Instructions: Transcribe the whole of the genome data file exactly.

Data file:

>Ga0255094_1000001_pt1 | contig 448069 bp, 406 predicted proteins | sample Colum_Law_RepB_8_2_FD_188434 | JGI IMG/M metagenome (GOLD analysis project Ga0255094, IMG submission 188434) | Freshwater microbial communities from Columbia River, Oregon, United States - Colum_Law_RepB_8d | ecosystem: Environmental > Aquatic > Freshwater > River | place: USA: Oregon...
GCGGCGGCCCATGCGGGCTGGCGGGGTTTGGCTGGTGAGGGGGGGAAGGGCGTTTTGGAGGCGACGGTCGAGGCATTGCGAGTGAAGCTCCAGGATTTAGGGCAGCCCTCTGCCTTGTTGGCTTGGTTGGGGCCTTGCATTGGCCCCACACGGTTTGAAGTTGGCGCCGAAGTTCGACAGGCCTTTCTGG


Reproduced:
>Ga0255094_1000001_pt1 | contig 448069 bp, 406 predicted proteins | sample Colum_Law_RepB_8_2_FD_188434 | JGI IMG/M metagenome (GOLD analysis project Ga0255094, IMG submission 188434) | Freshwater microbial communities from Columbia River, Oregon, United States - Colum_Law_RepB_8d | ecosystem: Environmental > Aquatic > Freshwater > River | place: USA: Oregon...
GCGGCGGCCCATGCGGGCTGGCGGGGTTTGGCTGGTGAGGGGGGGAAGGGCGTTTTGGAGGCGACGGTCGAGGCATTGCGAGTGAAGCTCCAGGATTTAGGGCAGCCCTCTGCCTTGTTGGCTTGGTTGGGGCCTTGCATTGGCCCCACACGGTTTGAAGTTGGCGCCGAAGTTCGACAGGCCTTTCTGG